Whitesburg KY
Mostly cloudy
Mostly cloudy

Struttin’ Time

Turkey hunting 'drought' nearing end

From the last gobble of spring until the first day of archery season, turkey hunters endure a long drought called summer. Although it now seems we’re living in a rain forest (Is this rain ever going to stop?), the summer break also gives us time to pay penance for all of the things we’ve neglected, such as work, cutting grass, and even seeing the family.

Wild turkeys also need time to do their summer thing. Poults hatch and hens are busy raising their young. Gobblers lose their breeding drive and join up with other strutters, thinking more about eating than anything else. In June and July you saw brood after brood along the roads. Poults hatched just a few weeks ago are flying, feeding, and growing.

With August now here, you can take note of regular sightings of batches of gobblers. By the end of August your camouflage and archery hunting gear will be standing at the ready. Archery season will be here before you know it.

Let me offer some good advice here. Our deer season and fall turkey season open together, so pay attention to what I am about to tell you. If you bait for deer, do not, repeat, do not shoot a turkey that comes into your bait pile. In Kentucky it is against the law to bait turkeys. I also recommend that you stick with long beards, although any turkey is legal. Let’s leave mommy hen to raise babies.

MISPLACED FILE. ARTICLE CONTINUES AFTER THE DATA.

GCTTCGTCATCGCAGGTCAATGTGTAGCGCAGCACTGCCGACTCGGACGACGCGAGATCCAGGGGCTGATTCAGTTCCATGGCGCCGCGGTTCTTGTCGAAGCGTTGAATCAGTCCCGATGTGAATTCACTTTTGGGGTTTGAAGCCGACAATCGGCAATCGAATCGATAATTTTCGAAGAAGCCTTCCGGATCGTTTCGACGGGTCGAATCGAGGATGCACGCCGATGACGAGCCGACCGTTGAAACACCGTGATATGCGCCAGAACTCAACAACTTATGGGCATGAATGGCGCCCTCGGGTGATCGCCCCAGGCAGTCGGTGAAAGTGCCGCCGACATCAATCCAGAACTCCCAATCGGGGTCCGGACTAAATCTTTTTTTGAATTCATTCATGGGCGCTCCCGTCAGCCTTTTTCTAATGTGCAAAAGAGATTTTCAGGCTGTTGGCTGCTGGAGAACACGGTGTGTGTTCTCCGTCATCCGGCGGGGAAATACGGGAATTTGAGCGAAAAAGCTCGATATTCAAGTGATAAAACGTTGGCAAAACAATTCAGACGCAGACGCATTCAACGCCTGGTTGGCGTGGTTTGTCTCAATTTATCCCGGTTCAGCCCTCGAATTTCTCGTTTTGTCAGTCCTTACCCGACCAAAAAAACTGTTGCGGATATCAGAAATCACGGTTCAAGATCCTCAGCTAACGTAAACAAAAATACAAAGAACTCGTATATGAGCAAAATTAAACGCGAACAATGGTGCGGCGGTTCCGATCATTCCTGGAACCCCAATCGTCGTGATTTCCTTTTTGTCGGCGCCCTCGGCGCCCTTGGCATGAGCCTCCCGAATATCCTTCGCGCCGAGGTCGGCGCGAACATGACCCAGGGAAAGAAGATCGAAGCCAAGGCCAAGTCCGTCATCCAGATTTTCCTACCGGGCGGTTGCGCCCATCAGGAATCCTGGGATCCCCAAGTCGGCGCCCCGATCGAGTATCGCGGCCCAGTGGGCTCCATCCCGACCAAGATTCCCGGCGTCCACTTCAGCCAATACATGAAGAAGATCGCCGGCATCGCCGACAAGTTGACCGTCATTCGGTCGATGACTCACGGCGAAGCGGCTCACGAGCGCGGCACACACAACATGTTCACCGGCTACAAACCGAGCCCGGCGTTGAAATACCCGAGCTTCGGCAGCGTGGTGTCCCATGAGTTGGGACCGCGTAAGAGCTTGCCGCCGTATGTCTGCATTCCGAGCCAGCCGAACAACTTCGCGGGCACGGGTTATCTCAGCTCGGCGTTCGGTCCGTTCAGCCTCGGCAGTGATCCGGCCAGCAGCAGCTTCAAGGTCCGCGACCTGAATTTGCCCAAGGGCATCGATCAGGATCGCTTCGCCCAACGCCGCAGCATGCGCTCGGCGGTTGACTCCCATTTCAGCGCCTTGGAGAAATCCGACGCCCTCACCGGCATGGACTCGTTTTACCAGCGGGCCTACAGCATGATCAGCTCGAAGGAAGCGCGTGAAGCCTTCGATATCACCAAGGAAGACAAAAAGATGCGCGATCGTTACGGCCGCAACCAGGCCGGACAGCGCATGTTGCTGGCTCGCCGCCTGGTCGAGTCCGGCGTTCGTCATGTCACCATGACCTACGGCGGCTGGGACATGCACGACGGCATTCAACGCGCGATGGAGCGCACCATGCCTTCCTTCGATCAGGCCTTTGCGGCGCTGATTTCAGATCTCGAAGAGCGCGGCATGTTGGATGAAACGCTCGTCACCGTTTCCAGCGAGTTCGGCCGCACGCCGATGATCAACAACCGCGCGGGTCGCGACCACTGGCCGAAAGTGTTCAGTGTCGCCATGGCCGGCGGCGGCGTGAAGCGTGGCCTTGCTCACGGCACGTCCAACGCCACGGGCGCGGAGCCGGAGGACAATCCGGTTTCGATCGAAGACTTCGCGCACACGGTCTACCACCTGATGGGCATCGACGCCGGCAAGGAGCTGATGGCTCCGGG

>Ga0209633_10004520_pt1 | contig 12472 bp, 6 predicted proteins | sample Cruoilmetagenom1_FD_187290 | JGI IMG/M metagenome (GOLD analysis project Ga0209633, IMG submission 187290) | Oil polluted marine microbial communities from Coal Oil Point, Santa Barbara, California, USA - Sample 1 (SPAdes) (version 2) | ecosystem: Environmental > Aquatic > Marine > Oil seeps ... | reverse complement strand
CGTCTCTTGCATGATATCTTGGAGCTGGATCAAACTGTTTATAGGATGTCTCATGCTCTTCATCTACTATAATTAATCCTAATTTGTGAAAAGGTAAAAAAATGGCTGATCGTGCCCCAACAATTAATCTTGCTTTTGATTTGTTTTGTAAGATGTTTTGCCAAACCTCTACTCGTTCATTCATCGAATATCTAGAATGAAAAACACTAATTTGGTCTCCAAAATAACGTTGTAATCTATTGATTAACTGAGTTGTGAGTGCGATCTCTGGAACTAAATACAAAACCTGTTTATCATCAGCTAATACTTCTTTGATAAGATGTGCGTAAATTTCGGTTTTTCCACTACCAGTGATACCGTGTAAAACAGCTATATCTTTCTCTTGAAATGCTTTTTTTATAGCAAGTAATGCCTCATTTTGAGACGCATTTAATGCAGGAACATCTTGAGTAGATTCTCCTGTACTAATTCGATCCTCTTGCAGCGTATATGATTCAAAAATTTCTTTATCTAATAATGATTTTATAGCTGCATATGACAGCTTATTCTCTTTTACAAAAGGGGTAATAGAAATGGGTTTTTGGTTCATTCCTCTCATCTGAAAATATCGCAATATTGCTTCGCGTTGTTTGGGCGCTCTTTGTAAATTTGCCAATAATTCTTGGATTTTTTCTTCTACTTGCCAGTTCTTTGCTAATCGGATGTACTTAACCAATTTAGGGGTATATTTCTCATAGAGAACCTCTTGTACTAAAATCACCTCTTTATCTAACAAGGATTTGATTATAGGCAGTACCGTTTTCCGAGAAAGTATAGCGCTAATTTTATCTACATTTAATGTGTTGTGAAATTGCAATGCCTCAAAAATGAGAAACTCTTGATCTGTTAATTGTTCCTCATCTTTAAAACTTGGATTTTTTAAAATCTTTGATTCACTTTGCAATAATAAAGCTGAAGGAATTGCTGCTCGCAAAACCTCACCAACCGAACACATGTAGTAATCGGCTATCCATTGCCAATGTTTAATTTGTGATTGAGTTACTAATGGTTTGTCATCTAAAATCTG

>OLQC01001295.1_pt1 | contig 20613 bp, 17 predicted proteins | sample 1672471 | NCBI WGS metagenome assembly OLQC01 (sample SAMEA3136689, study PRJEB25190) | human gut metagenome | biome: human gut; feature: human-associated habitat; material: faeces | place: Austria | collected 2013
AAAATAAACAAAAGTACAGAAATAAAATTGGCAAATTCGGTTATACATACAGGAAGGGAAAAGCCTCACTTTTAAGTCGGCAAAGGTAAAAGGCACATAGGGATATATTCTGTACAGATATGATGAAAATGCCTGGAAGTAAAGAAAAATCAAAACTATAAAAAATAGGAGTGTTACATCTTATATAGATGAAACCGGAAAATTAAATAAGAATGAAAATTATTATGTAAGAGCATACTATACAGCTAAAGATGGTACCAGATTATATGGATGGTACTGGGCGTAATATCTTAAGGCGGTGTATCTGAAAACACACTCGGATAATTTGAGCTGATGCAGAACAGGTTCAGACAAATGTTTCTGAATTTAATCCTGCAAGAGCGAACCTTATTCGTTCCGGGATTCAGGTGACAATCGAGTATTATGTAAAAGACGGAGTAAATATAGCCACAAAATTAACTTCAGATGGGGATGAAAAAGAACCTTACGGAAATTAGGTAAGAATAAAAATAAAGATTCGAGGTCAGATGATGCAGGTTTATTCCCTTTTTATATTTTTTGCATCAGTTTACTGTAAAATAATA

A friend of mine, Raymond Brown, told me a good story the other day about the time his dad gave him three rocks and a sling shot to go squirrel hunting. Said he came back with two squirrels and his dad asked him where the other rock was. Raymond couldn’t explain, so the next time he went out he was given only the rocks. Yes, life has some funny stories, and Raymond is one of the funniest guys I know.

One of the methods the flatlanders try to pass on about fall turkey hunting is to bust the flock. Rest assured, that won’t work in our area. Bust a flock behind my house and they will fly to Dry Fork Market. The best plan I have found for fall turkeys is to find a good food source (there are plenty of oak and beechnut flats), set up in a blind and use the fighting purrs call. Most of the time that call will bring the big boys running to see a good fight. The calls we used in the spring are useless for calling in the fall.

Remember to take a kid hunting on August 15. That is the opening day of squirrel season. It may save our sport. Smile and make someone’s day better.

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